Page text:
compliance with this guideline by making a policy of requiring role players
to read the support documents (W3C Notes) and adhere to their principles in
their ongoing development. The result is a guideline with normative
checkpoints, implementing ongoing commitment to accessibility among all
involved parties, communicating the principles everybody needs to understand
to effectively design accessible sites. That is, instead of handing them the
proverbial fish, we require them to go fishing for proverbs. :)

The guideline would look something like this:

Guideline X: Education: Learn how to write and maintain accessible content
X.1: Read the document on Web Content Accessibility for Executives
X.2: Read the document on Web Content Accessibility for Content Authors
X.3: Read the document on Web Content Accessibility for Web Designers and
Developers
(optional) X.4: Read the document on Web Content Accessibility for Testers
and Quality Assurance Personnel

A practical example of why there need to be documents for each role is
automobile documentation. You don't get a mechanic's manual when you're
browsing the showroom floor, and you don't keep one in your glove
compartment. When you're shopping for a car, you want to assess benefits and
risks, and when you own one, you need to know basic information about the
design and maintenance of the vehicle. In fact, you may never see a
mechanical manual at all. Similarly, 95% of all HTML authors have probably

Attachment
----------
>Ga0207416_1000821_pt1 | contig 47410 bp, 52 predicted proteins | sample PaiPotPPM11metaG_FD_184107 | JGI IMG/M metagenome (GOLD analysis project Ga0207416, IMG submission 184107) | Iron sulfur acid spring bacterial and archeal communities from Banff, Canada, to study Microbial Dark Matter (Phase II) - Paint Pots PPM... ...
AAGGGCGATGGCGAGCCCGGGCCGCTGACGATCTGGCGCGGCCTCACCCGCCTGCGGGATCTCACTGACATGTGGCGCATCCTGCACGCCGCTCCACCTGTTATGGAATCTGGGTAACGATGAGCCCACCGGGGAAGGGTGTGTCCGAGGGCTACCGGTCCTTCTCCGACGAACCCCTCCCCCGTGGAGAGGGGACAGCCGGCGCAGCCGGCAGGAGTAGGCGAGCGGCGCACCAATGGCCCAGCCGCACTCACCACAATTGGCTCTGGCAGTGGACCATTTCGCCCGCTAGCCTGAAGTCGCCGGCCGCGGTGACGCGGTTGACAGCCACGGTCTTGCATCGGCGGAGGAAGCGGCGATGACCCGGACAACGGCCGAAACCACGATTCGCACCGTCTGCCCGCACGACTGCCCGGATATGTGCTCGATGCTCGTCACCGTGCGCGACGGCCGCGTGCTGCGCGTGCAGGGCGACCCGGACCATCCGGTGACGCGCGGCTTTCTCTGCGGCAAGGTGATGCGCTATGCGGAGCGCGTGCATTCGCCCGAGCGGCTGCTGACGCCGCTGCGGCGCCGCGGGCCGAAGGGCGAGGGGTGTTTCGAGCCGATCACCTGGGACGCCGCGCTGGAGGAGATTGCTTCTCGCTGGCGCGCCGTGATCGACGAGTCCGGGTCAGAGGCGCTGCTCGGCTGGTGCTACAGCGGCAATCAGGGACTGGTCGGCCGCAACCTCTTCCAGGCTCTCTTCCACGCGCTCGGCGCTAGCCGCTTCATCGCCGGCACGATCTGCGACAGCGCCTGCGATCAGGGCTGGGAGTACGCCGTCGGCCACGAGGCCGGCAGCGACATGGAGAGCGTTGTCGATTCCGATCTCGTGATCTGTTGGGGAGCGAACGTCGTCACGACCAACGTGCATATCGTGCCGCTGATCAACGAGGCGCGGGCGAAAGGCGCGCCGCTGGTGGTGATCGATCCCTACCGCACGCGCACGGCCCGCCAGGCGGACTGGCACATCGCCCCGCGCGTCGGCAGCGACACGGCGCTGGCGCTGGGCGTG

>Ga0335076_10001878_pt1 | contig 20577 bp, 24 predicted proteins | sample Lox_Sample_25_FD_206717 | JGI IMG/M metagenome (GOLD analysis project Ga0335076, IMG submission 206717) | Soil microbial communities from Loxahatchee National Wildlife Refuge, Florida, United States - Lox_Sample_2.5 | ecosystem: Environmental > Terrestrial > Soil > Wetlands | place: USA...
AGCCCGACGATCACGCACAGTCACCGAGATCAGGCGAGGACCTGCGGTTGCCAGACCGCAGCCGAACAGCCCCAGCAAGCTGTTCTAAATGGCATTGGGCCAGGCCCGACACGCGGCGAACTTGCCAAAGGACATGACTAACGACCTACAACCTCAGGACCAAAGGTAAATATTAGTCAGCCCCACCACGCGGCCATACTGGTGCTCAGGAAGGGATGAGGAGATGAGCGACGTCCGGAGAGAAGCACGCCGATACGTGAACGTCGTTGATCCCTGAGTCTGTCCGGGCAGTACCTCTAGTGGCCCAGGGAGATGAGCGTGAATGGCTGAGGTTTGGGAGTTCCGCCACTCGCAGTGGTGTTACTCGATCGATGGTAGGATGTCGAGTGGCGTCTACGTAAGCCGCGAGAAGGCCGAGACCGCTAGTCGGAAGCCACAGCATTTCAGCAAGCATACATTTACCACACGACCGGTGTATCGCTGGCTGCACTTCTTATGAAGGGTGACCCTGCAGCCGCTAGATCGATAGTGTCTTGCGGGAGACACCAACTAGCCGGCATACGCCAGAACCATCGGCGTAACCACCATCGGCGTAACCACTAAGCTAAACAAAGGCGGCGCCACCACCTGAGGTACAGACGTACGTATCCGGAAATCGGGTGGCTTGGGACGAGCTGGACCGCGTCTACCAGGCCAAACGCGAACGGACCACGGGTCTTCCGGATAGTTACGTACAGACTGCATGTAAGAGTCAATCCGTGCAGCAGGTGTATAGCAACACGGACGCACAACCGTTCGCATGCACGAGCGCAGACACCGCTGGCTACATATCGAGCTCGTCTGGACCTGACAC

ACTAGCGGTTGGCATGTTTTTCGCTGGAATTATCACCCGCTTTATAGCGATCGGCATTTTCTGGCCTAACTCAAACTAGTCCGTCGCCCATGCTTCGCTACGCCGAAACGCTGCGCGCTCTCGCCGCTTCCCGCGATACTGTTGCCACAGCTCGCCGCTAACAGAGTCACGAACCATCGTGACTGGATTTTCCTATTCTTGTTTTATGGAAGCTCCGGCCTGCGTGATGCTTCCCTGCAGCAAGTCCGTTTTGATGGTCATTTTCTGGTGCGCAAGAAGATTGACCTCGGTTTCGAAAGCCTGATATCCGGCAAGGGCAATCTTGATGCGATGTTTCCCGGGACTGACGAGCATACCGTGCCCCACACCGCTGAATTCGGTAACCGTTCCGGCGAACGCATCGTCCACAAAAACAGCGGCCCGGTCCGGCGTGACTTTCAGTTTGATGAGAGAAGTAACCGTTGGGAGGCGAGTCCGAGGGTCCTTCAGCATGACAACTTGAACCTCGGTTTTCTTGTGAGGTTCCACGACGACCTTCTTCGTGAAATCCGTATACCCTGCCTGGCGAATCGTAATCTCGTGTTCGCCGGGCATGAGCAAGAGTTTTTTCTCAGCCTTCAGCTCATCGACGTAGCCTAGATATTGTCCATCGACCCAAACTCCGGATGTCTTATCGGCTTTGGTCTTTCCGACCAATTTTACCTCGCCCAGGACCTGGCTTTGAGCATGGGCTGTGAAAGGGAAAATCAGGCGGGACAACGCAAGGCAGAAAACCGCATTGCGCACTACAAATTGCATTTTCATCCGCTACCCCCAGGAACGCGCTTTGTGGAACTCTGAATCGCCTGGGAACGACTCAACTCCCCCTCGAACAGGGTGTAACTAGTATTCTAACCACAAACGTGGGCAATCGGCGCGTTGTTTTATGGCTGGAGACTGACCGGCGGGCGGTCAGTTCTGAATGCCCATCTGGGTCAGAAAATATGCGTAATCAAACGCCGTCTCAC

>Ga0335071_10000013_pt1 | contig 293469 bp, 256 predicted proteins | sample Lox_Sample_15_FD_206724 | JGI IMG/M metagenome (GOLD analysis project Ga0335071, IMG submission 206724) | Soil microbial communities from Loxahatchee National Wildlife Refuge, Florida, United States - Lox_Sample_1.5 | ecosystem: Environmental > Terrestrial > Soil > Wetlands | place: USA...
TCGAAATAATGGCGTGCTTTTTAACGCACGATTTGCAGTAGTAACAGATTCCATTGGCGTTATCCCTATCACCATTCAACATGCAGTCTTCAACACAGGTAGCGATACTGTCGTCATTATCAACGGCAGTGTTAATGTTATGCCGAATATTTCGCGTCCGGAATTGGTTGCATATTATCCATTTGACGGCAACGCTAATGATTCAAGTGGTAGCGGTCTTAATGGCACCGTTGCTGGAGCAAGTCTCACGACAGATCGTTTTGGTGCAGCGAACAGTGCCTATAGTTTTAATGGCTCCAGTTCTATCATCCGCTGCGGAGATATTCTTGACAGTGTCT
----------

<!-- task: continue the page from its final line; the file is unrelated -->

never read the HTML spec. I think that it's important to communicate the
principles of WCAG through the eyes of everyone with a hand in the process.

-
m

----- Original Message -----
From: Jeff Isom
To: WCAG
Sent: Friday, March 30, 2001 6:56 AM
Subject: Re: Some more thoughts re 3.3 etc.


I'm new to the group so forgive me if some of my thoughts have already been
expressed.

I agree that it makes sense to design pages for tools rather than specific
disabilities. But this leads to the question of what are the tools.  It is
obvious that people with visual disabilities use screen readers or screen
magnifiers.  People with motor impairments use assistive keyboards or other
input devices.  It is easier to create guidelines and checkpoints for those
tools.  But what are the tools used by people with cognitive impairments.
In my mind, they have tools too, only their tools aren't hardware or
software solutions.  Instead their tools are the things that were debated
during the call yesterday.  They use the tools of redundant navigation
mechanisms (2.1) and clear and simple writing (3.3).  Without these tools,
the pages are not accessible to them.  So I don't see how those items can be
removed from the Guidelines.

Just my thoughts on the matter.

Jeff

-----------------------------------
Jeffrey Isom
Instructional Designer
Web Accessibility in Mind (http://www.webaim.org)
Center for Persons with Disabilities
Utah State University
Logan, Utah   84322-6800
(435) 797-7582
Received on Friday, 30 March 2001 14:16:12 GMT